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Behind the scenes
Times photos: Brenda Steurer The high school cast of The Matchmaker, a play by Thornton Wilder, directed by Brad and Jessica Winchester, will perform at 7 p.m. Friday and Saturday at the Monroe High School Performing Arts Center. The box office opens at 6 p.m. Tickets can be reserved for pick up by calling 520-488-9027. Adult tickets are $6; student and senior tickets are $4.
MONROE - Monroe high school students are learning more than acting goes into producing a play.

In Jerome Cherney's stage craft class, students are putting in a lot of work to create the set, provide props, apply the makeup and adjust the sound and lights for the presentation of "The Matchmaker," a play by Thornton Wilder.

Students backstage were still painting sets Saturday, during the play's first dress rehearsal.

Freshman Dominique Schneider; sophomores Kendra Kuehl, Heidi Williams, and Nichole Zumkehr; and senior Tess Seichter were doing double duty as make-up artists and stage set painters.

"We'll eventually be painting bricks," said Abby Schwenn, president of the theater crew, who was overseeing the painting.

Just minutes before, under the direction of art teacher Kathy King, the girls were applying makeup to actors, many of whom needed to look years beyond their age.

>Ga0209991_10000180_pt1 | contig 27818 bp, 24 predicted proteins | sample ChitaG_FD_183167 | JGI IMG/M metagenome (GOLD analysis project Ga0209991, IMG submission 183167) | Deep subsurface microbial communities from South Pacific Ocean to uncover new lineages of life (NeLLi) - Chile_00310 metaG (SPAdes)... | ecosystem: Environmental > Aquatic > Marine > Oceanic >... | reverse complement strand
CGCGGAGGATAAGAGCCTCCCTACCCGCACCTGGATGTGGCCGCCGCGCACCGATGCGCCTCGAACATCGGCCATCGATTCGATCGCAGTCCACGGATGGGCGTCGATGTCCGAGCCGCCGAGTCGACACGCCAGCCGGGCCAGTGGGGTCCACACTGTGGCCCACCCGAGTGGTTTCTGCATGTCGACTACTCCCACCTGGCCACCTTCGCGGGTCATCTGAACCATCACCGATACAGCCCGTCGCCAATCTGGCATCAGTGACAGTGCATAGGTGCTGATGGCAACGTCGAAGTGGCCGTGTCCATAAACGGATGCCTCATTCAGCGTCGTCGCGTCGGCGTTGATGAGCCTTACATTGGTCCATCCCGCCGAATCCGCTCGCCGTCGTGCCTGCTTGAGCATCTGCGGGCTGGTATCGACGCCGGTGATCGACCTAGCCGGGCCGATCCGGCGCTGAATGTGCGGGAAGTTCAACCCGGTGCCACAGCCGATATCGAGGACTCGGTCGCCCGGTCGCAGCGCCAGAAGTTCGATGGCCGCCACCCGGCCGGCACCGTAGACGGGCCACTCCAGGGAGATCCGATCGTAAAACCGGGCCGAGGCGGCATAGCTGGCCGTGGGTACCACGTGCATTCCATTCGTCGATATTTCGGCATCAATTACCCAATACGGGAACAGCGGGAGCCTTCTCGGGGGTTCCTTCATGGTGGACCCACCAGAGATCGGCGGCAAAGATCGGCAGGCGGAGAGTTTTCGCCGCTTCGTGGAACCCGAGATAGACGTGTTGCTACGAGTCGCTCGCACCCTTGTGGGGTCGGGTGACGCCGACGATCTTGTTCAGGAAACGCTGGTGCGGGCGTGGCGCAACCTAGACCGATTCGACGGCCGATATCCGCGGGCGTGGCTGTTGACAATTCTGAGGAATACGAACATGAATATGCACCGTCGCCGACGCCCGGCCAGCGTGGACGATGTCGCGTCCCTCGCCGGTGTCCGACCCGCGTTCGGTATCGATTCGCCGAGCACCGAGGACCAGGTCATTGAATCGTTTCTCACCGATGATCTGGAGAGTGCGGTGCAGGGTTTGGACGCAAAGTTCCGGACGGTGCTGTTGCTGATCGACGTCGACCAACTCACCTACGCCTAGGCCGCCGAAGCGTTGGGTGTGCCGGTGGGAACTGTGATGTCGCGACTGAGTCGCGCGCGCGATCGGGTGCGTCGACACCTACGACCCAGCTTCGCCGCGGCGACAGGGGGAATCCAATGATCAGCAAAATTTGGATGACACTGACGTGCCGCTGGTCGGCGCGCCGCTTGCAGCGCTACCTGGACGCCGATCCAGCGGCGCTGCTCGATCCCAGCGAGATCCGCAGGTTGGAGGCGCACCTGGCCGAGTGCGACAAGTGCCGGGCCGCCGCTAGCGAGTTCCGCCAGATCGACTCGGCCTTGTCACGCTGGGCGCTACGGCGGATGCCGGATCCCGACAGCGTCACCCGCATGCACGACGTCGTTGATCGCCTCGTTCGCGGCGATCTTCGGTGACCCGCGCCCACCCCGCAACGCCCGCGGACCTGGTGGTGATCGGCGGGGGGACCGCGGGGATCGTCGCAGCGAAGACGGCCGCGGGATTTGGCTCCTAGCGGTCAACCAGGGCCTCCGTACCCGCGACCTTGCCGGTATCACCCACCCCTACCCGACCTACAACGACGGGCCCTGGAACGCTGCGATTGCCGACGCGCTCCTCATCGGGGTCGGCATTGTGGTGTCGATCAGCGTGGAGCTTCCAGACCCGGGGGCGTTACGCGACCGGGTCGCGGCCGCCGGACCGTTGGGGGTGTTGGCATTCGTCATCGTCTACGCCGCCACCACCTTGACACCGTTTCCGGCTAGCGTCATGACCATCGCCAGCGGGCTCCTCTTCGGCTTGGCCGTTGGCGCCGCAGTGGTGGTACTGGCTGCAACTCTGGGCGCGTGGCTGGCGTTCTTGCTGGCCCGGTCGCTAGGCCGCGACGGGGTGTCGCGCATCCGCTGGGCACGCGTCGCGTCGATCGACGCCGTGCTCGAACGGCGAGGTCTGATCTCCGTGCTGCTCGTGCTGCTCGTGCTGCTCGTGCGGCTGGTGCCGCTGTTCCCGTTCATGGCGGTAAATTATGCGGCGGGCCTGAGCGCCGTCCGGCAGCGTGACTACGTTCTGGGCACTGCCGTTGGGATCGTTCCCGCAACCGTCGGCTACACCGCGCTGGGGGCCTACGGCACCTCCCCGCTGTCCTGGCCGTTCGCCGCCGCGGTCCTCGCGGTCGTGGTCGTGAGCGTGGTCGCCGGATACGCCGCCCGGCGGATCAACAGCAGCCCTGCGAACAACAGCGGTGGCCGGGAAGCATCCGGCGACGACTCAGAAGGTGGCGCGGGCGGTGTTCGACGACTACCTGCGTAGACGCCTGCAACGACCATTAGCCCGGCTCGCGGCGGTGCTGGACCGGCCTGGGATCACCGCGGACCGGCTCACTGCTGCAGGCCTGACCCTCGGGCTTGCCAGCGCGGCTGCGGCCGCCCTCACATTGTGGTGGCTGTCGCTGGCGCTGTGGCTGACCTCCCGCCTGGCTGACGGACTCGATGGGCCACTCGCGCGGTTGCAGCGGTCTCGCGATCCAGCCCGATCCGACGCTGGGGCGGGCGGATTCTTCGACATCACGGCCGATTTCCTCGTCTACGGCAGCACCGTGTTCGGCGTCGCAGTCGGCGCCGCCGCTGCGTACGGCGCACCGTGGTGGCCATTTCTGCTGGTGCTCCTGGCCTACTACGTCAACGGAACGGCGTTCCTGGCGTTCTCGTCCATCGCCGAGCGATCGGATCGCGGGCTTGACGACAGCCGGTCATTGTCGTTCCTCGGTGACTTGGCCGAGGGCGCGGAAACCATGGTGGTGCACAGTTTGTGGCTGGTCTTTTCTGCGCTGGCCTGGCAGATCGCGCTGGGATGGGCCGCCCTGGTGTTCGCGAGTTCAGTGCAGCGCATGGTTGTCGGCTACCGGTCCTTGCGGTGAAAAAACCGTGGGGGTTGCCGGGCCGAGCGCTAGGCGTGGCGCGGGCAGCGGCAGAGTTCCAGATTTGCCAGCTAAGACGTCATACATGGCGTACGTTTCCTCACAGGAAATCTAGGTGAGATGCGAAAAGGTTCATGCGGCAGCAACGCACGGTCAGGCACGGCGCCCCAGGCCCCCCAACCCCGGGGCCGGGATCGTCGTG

"They need lots of makeup and lines - lines, lines, lines, with an eyeliner - to make wrinkles," Schneider said.

Schneider worked as a makeup artist for two years in middle school and said she fell in love with the work.

"I like helping people look their part on stage," she added.

Kuehl said she couldn't get into the production when it first started, but wanted to help by doing makeup.

Sarah Thuston, a junior, also joined the production late, in the hope of increasing her grade point average. Thuston has worked in lighting in previous stage productions, but this year she is responsible for acquiring props and making sure they are in the right places on stage.

Shawn Blum and Sarah Anderson, both seniors, will be behind and above the audience, running the sound equipment for the production.

Neither has previous experience in stage audio technology.

Giving the actors their voice is something new for Blum, who admitted his audio background is limited to car stereos.

Anderson is not new to the stage. She performed in middle school, in Shakespeare on the Edge projects and its core company production of "Hamlet." But she is in the stage craft class for the first time this year.

The most difficult part will be making sure the right microphones are turned on, she said.

Only six weeks in the making, "The Matchmaker," is directed by English teacher Brad Winchester and his wife Jessica, a Title 1 teacher in New Glarus.